I use ubuntu but please feel free to substitute these commands with your favourite package manager.

sudo apt-get install monit

This command will install and start monit running as a daemon, monit has various options that can be enabled such as a http server for checking status, most are disabled as default.  We are only going to configure our mail server for receiving alerts and also set up the config for our go application.  For any other options please see the monit website.

Configuring Monit

First we need to add our mail server to the monit config, we are going to use a local smtp account but you can use anything you choose to

Edit the file /etc/monit/monitrc using your favourite editor, i'm going to use Pico because I could never figure Vi (let the flaming begin)...

sudo pico /etc/monit/monitrc

Find the section which starts with
## Set the list of mail servers for alert delivery. Multiple servers may be
## specified using a comma separator. If the first mail server fails, Monit
# will use the second mail server in the list and so on. By default Monit uses
# port 25 - it is possible to override this with the PORT option.
# set mailserver, 

and change set mailserver to ...

set mailserver localhost

This will send error messages via the local mail server, if you dont have a mail server you can install one by sudo apt-get install sendmail, be sure that you have inbound port 25 blocked by your firewall or you are opening a spam server.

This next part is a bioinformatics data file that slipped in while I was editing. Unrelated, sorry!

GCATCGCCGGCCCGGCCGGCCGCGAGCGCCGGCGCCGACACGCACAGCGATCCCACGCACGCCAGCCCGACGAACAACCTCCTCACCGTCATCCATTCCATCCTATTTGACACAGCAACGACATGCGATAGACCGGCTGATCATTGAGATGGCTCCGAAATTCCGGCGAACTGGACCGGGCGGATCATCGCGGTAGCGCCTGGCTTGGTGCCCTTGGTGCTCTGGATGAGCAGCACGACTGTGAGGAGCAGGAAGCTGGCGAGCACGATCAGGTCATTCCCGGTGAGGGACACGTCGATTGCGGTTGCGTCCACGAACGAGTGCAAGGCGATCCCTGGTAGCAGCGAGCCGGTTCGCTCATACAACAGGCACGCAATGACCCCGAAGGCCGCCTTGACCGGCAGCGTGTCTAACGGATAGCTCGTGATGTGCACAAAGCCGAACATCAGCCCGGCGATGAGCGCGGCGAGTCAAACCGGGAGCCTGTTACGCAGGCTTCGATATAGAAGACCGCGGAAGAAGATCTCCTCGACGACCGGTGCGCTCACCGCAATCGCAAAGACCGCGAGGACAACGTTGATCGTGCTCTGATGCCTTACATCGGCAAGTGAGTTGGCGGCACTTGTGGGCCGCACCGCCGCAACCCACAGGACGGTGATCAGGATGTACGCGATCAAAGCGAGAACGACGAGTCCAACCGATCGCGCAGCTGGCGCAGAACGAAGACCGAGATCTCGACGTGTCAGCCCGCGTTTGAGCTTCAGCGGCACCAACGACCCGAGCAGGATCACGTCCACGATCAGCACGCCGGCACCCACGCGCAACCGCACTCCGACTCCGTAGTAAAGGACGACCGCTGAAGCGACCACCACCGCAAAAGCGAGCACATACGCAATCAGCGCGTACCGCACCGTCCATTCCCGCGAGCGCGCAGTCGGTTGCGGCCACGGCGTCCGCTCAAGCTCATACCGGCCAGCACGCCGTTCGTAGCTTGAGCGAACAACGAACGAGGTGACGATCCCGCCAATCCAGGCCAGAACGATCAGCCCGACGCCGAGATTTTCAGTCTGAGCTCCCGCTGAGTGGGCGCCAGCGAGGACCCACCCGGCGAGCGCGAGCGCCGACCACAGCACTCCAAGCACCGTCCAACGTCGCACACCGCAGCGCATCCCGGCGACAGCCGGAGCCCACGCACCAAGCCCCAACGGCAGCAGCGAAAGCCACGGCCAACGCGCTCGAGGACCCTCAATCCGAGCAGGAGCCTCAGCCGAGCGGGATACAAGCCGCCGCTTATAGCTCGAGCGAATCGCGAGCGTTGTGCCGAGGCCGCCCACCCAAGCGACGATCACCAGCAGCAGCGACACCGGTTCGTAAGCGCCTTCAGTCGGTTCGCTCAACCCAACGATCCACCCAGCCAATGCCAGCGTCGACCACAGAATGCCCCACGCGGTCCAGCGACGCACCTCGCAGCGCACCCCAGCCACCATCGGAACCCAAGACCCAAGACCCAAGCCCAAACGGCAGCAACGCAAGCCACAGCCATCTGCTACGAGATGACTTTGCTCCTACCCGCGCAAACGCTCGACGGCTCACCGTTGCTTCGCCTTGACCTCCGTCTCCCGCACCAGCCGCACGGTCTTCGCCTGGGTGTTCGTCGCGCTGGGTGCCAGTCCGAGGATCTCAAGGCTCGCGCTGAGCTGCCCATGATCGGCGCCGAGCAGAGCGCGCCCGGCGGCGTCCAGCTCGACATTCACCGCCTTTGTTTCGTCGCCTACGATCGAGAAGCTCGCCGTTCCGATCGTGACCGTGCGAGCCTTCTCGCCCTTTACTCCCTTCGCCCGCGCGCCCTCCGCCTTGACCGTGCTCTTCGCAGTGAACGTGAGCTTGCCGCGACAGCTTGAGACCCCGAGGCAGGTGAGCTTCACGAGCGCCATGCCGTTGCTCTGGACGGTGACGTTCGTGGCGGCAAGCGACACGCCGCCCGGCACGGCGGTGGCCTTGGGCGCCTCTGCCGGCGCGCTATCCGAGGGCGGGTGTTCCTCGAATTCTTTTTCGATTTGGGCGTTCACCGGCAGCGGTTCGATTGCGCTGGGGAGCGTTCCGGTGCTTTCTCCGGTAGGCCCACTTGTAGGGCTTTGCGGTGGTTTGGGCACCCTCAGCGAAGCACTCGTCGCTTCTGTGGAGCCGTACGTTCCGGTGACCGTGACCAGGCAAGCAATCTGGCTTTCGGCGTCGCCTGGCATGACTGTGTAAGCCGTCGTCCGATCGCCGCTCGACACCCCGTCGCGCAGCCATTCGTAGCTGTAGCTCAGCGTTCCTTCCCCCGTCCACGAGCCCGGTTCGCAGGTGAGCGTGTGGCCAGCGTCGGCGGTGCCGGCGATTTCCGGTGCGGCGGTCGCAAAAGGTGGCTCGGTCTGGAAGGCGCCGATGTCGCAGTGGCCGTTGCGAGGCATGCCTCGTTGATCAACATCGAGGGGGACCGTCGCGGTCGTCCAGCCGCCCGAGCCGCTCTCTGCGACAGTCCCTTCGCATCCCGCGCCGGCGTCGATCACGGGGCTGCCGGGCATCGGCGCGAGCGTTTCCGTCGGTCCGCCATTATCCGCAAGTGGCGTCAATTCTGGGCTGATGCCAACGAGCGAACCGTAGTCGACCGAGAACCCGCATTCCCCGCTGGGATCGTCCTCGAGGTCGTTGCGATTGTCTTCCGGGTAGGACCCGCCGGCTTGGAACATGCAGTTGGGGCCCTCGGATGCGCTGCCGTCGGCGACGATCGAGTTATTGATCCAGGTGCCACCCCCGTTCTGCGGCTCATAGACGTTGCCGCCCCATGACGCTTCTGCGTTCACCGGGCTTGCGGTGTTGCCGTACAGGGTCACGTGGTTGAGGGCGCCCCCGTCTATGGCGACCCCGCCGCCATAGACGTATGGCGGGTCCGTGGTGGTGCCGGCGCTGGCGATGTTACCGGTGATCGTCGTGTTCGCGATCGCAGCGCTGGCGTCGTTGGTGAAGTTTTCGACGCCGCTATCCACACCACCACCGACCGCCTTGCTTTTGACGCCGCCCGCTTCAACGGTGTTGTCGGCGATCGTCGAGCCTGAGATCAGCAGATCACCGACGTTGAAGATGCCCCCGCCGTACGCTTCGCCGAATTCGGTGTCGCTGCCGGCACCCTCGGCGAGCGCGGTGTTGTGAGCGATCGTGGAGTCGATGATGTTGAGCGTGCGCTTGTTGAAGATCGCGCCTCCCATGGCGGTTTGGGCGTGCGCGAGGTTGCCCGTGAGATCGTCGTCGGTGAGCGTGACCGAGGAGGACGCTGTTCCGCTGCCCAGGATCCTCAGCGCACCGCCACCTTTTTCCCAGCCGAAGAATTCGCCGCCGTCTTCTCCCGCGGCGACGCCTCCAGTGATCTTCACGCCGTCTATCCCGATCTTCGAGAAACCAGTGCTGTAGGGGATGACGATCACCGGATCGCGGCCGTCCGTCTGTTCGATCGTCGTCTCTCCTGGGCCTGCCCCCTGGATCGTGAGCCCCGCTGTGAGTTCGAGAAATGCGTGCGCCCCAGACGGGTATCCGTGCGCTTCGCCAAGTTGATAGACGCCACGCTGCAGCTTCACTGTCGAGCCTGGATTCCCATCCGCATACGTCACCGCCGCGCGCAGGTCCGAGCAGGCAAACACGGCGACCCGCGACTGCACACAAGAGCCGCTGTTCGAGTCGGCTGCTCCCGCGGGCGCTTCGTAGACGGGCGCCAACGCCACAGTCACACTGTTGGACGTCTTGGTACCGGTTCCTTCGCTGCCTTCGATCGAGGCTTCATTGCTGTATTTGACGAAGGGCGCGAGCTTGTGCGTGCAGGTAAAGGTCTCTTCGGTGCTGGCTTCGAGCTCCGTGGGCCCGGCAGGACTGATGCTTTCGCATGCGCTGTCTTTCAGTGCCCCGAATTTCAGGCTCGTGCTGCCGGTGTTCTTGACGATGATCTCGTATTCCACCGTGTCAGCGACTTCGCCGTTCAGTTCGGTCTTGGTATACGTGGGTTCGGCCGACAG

Now lets set the address to send alerts to, add a line beneath the below section in the monit config.
## You can set alert recipients whom will receive alerts if/when a
## service defined in this file has errors. Alerts may be restricted on
## events by using a filter as in the second example below.
# set alert                       # receive all alerts

set alert { nonexist } # receive only when service is stopped or restarted

Now set the mail from this may be required dependant upon your sendmail setup, edit the below section.
## You can override this message format or parts of it, such as subject
## or sender using the MAIL-FORMAT statement. Macros such as $DATE, etc.
## are expanded at runtime. For example, to override the sender, use:
set mail-format { from: }

save this file "ctrl x"

Now we can create our monitoring config, for convenience separate config files can be placed in /etc/monit/conf.d/ so lets create our file here

check process documents_prod with pidfile /var/run/
       start program = "/var/go/go_application_root/ start"
       stop program = "/var/go/go_application_root/ stop"
if 5 restarts within 5 cycles then alert

Reload Monit

You can now tell monit to reload your config with monit reload, next time monit runs its checks your process will be started if not already running.  For debugging check out the monit log in /var/log/monit.log

Good luck,



  1. pgrep is, as far as I'm concerned, dangerous to use. I've experienced many cases where a process is in fact running, but which pgrep _intermittently_ cannot find for some unknown reason. Strangely enough, it was while writing integration tests for another monitoring system that I discovered this.

  2. It wouldn't be hard to emit a pid file on startup. monit is smart enough to detect stale pid files.

    -- Dave Cheney